[ Reply to this ]
    MS apps on Linux (Score:2)
    by Prothonotar (icy_manipulator@mindless.com.spam) on Thursday February 04, @05:42PM
    (User Info) http://www.rit.edu/~adg1653
    There's a few problems with the argument though. Right now, one of Microsoft's biggest advantages over Linux is in application support. If they began porting their own applications (many of which, such as Office, are the types people want to see on Linux) they would be giving up that advantage. If they helped with Wine (other than just lurking on the wine-devel mailist list, which they do now), they would have ceded all of win32 to Linux.

    As for Mac, the simple response is that Mac presents a completely different platform. PPC NT is dead, and so for MS isn't losing any OS leverage by porting apps to MacOS, because they don't have an OS for Macs to lose leverage on. That being said, MS support for MacOS apps is relatively thin and the software often does not have full functionality; they wouldn't want to incourage people to buy Macs over Wintel machines. These arguments are not only true of Macs, but some commercial Unices too (with their crappy Internet Explorer port to Solaris and maybe HPUX or some other UNIX).
    --
    Aaron Gaudio
    "The fool finds ignorance all around him.
    The wise man finds ignorance within."
    [ Reply to this | Parent ]
    M$ is tattering.
    by Anonymous Coward on Thursday February 04, @05:51PM
    About This UTah that Prof.

    I think he forgets that M$ could have think that by delaying a office suite app, Linux growth in desktop could be retarded.

    and I really do believe that it makes more sense for M$ to delay office app than jumping the first wagon.

    afterall, M$ do this trick to pressure Apple. (You sue me, I won't develope office app for ya, and look how pathetic your commercial sales become)

    Imagine if Office all of a sudden is being ported to Linux tomorrow, (same price as office win98) don't you think corporation will not wipe out win95/98 within a year? beside cost and stability, consider the Open source, that means the company is not at the mercy of M$ update tax.

    also, if M$ has to chose between making profit on selling Office suite on Linux or loosing win95/98 sales....which one do you think they will choose?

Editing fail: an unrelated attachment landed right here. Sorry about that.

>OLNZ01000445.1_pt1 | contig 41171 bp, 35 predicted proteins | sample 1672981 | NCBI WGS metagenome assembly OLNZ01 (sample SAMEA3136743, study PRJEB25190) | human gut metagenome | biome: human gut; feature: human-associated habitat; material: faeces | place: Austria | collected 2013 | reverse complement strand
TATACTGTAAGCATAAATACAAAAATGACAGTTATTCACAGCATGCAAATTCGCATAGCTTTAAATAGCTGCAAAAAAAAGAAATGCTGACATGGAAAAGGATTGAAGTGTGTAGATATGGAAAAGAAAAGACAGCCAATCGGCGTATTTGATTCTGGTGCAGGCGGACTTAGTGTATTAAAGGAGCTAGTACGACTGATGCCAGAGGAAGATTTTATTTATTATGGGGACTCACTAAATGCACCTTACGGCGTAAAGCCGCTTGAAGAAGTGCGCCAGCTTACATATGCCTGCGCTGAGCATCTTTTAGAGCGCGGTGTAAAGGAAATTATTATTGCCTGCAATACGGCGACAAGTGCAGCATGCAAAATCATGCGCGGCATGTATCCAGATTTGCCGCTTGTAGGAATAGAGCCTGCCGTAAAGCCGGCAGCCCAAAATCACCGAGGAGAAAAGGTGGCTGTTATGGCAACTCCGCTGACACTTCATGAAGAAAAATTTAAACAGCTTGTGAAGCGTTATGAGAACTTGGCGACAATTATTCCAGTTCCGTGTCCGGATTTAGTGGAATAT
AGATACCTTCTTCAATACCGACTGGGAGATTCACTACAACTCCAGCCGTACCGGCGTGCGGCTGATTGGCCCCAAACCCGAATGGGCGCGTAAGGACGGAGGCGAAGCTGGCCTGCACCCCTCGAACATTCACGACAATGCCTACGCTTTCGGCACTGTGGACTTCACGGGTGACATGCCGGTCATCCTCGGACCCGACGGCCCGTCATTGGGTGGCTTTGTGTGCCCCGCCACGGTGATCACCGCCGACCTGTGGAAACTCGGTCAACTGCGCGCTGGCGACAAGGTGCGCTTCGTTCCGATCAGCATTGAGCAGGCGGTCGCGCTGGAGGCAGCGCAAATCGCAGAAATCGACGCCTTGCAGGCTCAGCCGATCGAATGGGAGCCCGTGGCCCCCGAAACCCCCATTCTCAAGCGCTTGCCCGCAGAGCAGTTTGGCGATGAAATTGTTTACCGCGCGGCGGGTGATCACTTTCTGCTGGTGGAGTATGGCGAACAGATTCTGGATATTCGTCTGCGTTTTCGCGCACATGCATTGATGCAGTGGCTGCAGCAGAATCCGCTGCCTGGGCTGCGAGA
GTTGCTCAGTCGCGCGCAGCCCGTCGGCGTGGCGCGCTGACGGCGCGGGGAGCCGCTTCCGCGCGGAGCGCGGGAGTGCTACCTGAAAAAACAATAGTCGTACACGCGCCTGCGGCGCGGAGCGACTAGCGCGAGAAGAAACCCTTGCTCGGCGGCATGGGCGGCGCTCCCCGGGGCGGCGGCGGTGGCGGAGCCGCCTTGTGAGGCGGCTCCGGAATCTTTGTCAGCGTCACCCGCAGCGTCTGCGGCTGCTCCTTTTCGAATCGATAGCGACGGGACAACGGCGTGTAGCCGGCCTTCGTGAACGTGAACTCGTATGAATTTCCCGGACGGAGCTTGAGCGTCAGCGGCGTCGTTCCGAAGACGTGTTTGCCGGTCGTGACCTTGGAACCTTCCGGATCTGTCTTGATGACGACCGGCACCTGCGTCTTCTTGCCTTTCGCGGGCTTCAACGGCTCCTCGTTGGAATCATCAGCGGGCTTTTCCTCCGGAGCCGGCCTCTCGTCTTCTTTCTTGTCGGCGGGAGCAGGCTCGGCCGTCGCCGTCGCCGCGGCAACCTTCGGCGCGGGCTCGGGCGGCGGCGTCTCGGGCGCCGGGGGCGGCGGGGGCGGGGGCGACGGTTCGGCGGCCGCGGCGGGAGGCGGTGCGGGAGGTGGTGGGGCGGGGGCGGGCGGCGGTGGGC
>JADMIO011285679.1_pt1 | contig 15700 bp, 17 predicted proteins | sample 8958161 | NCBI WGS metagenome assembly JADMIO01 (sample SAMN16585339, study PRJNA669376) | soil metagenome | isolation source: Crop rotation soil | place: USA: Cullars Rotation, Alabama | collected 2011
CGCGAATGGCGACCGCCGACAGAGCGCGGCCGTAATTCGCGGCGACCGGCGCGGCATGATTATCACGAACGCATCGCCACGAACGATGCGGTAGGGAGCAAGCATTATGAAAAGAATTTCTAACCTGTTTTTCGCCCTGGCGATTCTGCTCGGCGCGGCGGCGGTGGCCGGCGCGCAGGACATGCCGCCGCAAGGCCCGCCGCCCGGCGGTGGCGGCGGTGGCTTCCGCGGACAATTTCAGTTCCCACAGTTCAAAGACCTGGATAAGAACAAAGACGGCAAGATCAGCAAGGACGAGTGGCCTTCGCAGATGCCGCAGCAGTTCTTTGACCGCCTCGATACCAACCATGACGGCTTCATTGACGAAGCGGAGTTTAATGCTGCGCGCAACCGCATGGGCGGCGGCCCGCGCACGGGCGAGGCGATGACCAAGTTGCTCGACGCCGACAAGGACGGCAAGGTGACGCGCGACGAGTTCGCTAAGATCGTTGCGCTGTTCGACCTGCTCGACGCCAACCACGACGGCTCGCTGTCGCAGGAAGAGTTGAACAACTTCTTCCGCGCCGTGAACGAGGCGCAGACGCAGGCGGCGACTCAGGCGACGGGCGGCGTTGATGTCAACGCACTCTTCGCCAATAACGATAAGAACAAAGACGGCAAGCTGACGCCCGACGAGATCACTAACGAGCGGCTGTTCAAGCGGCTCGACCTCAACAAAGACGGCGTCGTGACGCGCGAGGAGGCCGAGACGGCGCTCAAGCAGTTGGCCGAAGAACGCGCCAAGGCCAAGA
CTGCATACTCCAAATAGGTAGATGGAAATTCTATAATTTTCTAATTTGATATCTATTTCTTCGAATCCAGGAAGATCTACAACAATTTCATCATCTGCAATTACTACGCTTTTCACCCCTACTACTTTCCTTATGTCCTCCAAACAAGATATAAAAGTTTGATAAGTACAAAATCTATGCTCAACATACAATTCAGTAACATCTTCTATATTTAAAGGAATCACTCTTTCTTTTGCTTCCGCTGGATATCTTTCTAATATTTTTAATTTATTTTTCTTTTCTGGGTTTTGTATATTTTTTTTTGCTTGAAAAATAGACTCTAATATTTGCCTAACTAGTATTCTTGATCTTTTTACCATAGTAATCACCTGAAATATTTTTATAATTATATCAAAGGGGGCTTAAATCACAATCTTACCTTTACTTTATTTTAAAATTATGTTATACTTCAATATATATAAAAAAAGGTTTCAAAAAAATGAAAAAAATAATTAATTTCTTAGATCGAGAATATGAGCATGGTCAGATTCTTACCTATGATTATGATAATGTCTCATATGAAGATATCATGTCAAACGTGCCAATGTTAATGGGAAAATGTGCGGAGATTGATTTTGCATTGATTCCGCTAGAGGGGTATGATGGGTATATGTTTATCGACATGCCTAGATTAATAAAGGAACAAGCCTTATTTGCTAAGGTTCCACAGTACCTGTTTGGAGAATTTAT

(win98 brings in the bigger profit)

    M$ development and product development strategy is still in the denial stage! They only consider Linux as a major nuisance with a large potential threat. But not an absolute threat yet. (they haven't pull any dirty trick at Linux yet, as happend to OS/2, DrDOS or Apple)

    But soon, once the sales number of win98 gets affected and a coherent strategy evolves, then we will see true marketing war, not just some lawyer and PR talk.

    What Linux got on it's side? Developmental Speed! Linux doesn't operate on the realm of industrial development time frame. 3 months means a lot to Linux. a year is lifetime, and 18months are world domination.

    can M$ device a coherent strategy within 6 months to tapper Linux growth? (It took them 1yrs to mock OS/2 and have a coherent strategy)

    fat chance.

    By the time they figure out what to do. Linux will gain Corel, and Lotus support for its desktop side.

    [ Reply to this | Parent ]
    MS apps on Linux
    by Anonymous Coward on Thursday February 04, @05:59PM
    Note: I am a Mac user (and a Linux user, and a BeOS user, and a WinNT user, and a Solaris user, ...)

    Microsoft was writing apps for the Mac before Windows was a glimmer in old Billy-boy's eyes. MS-BASIC was one of the earliest development environments, and I believe MS Word was the first word processor that Apple didn't write. We're talking mid to late 80's here, folks.